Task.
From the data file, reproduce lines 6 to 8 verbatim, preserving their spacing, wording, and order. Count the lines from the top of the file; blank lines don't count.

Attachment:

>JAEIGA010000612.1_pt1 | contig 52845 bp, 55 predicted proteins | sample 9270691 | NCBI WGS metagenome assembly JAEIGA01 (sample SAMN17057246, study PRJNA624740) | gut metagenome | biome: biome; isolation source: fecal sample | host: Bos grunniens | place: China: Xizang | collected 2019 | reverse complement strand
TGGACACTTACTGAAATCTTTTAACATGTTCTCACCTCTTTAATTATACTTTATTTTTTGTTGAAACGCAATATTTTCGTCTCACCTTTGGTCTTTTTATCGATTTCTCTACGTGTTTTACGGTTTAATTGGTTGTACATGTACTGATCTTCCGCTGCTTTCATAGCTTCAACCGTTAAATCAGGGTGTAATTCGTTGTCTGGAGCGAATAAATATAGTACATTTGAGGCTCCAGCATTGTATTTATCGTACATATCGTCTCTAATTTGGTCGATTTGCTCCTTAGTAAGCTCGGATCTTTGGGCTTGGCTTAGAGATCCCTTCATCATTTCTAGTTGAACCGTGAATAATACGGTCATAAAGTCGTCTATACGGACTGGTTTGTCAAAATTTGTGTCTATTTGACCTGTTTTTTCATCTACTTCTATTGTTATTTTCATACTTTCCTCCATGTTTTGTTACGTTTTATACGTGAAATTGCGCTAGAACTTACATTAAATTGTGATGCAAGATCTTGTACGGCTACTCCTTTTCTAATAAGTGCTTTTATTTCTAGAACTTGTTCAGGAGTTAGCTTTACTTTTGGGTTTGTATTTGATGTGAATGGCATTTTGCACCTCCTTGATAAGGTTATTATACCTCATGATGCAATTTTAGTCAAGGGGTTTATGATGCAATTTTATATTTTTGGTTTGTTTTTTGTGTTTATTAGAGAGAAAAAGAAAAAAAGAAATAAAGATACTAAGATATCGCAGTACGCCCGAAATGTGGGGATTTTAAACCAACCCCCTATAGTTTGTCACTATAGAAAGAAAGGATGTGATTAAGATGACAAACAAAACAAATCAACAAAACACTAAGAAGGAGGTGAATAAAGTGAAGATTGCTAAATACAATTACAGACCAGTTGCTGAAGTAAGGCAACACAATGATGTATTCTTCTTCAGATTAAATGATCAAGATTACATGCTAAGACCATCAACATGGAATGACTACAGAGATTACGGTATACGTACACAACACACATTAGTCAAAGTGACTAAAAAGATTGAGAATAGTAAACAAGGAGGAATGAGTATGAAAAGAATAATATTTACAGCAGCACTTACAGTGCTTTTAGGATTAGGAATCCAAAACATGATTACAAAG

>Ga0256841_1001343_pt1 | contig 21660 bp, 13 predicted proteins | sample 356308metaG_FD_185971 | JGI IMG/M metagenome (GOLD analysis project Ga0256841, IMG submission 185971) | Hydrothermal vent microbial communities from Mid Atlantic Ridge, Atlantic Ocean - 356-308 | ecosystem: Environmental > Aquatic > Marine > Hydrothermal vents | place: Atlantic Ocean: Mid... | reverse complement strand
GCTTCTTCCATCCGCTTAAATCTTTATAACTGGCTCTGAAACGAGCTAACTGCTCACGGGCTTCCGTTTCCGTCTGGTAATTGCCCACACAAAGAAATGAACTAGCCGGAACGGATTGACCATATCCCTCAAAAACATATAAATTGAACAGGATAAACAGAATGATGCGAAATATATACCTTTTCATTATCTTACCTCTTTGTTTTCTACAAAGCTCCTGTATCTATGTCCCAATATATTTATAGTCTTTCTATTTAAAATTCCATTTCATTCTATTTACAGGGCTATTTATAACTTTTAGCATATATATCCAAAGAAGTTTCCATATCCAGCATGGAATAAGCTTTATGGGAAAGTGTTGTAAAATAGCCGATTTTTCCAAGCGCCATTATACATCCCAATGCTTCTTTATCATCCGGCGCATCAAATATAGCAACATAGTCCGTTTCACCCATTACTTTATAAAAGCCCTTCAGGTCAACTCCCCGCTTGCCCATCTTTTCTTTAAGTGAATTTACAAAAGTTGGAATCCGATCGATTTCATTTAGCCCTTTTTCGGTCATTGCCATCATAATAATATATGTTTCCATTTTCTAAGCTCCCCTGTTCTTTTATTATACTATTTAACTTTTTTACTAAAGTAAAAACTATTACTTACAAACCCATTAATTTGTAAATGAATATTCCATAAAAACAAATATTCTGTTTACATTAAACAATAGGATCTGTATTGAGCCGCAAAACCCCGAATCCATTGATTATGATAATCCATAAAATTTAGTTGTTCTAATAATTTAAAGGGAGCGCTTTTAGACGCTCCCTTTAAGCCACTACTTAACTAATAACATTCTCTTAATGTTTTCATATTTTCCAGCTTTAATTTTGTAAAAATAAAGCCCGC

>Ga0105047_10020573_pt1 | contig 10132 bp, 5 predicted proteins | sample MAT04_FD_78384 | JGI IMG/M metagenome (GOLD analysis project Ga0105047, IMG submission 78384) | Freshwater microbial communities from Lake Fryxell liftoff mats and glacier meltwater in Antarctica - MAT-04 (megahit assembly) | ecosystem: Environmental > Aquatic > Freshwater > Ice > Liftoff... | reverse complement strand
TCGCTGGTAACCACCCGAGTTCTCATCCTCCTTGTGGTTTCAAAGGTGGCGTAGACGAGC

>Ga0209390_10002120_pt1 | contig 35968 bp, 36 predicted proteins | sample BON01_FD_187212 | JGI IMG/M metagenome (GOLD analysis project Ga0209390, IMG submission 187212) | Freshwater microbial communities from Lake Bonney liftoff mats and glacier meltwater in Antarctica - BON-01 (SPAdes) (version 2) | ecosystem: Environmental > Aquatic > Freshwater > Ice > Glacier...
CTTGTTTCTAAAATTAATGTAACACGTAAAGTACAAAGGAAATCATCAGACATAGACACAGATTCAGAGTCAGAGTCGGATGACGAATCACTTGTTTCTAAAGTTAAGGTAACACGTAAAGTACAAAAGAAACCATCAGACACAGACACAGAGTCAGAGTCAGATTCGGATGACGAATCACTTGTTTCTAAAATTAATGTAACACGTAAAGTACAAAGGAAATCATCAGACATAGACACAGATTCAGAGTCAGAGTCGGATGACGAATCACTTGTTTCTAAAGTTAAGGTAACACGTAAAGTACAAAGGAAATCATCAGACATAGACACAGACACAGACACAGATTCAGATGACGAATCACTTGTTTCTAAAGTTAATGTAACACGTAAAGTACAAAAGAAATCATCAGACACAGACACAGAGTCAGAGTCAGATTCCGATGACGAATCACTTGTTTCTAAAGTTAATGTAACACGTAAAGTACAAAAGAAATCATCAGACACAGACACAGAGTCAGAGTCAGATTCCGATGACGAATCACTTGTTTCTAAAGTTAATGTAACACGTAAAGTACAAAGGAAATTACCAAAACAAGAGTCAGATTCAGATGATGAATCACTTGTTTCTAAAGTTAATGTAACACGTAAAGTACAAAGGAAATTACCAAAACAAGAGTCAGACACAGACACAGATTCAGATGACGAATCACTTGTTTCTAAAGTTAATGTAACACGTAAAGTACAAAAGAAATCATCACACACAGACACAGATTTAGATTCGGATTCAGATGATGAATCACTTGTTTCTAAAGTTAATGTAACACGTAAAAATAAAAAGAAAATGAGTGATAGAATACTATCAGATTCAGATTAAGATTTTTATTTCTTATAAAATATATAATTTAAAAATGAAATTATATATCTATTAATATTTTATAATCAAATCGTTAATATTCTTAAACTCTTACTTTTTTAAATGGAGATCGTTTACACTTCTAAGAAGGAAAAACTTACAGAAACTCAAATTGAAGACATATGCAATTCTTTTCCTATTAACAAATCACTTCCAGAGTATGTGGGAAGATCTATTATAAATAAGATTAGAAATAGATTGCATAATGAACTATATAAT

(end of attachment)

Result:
TCGCTGGTAACCACCCGAGTTCTCATCCTCCTTGTGGTTTCAAAGGTGGCGTAGACGAGC

>Ga0209390_10002120_pt1 | contig 35968 bp, 36 predicted proteins | sample BON01_FD_187212 | JGI IMG/M metagenome (GOLD analysis project Ga0209390, IMG submission 187212) | Freshwater microbial communities from Lake Bonney liftoff mats and glacier meltwater in Antarctica - BON-01 (SPAdes) (version 2) | ecosystem: Environmental > Aquatic > Freshwater > Ice > Glacier...
CTTGTTTCTAAAATTAATGTAACACGTAAAGTACAAAGGAAATCATCAGACATAGACACAGATTCAGAGTCAGAGTCGGATGACGAATCACTTGTTTCTAAAGTTAAGGTAACACGTAAAGTACAAAAGAAACCATCAGACACAGACACAGAGTCAGAGTCAGATTCGGATGACGAATCACTTGTTTCTAAAATTAATGTAACACGTAAAGTACAAAGGAAATCATCAGACATAGACACAGATTCAGAGTCAGAGTCGGATGACGAATCACTTGTTTCTAAAGTTAAGGTAACACGTAAAGTACAAAGGAAATCATCAGACATAGACACAGACACAGACACAGATTCAGATGACGAATCACTTGTTTCTAAAGTTAATGTAACACGTAAAGTACAAAAGAAATCATCAGACACAGACACAGAGTCAGAGTCAGATTCCGATGACGAATCACTTGTTTCTAAAGTTAATGTAACACGTAAAGTACAAAAGAAATCATCAGACACAGACACAGAGTCAGAGTCAGATTCCGATGACGAATCACTTGTTTCTAAAGTTAATGTAACACGTAAAGTACAAAGGAAATTACCAAAACAAGAGTCAGATTCAGATGATGAATCACTTGTTTCTAAAGTTAATGTAACACGTAAAGTACAAAGGAAATTACCAAAACAAGAGTCAGACACAGACACAGATTCAGATGACGAATCACTTGTTTCTAAAGTTAATGTAACACGTAAAGTACAAAAGAAATCATCACACACAGACACAGATTTAGATTCGGATTCAGATGATGAATCACTTGTTTCTAAAGTTAATGTAACACGTAAAAATAAAAAGAAAATGAGTGATAGAATACTATCAGATTCAGATTAAGATTTTTATTTCTTATAAAATATATAATTTAAAAATGAAATTATATATCTATTAATATTTTATAATCAAATCGTTAATATTCTTAAACTCTTACTTTTTTAAATGGAGATCGTTTACACTTCTAAGAAGGAAAAACTTACAGAAACTCAAATTGAAGACATATGCAATTCTTTTCCTATTAACAAATCACTTCCAGAGTATGTGGGAAGATCTATTATAAATAAGATTAGAAATAGATTGCATAATGAACTATATAAT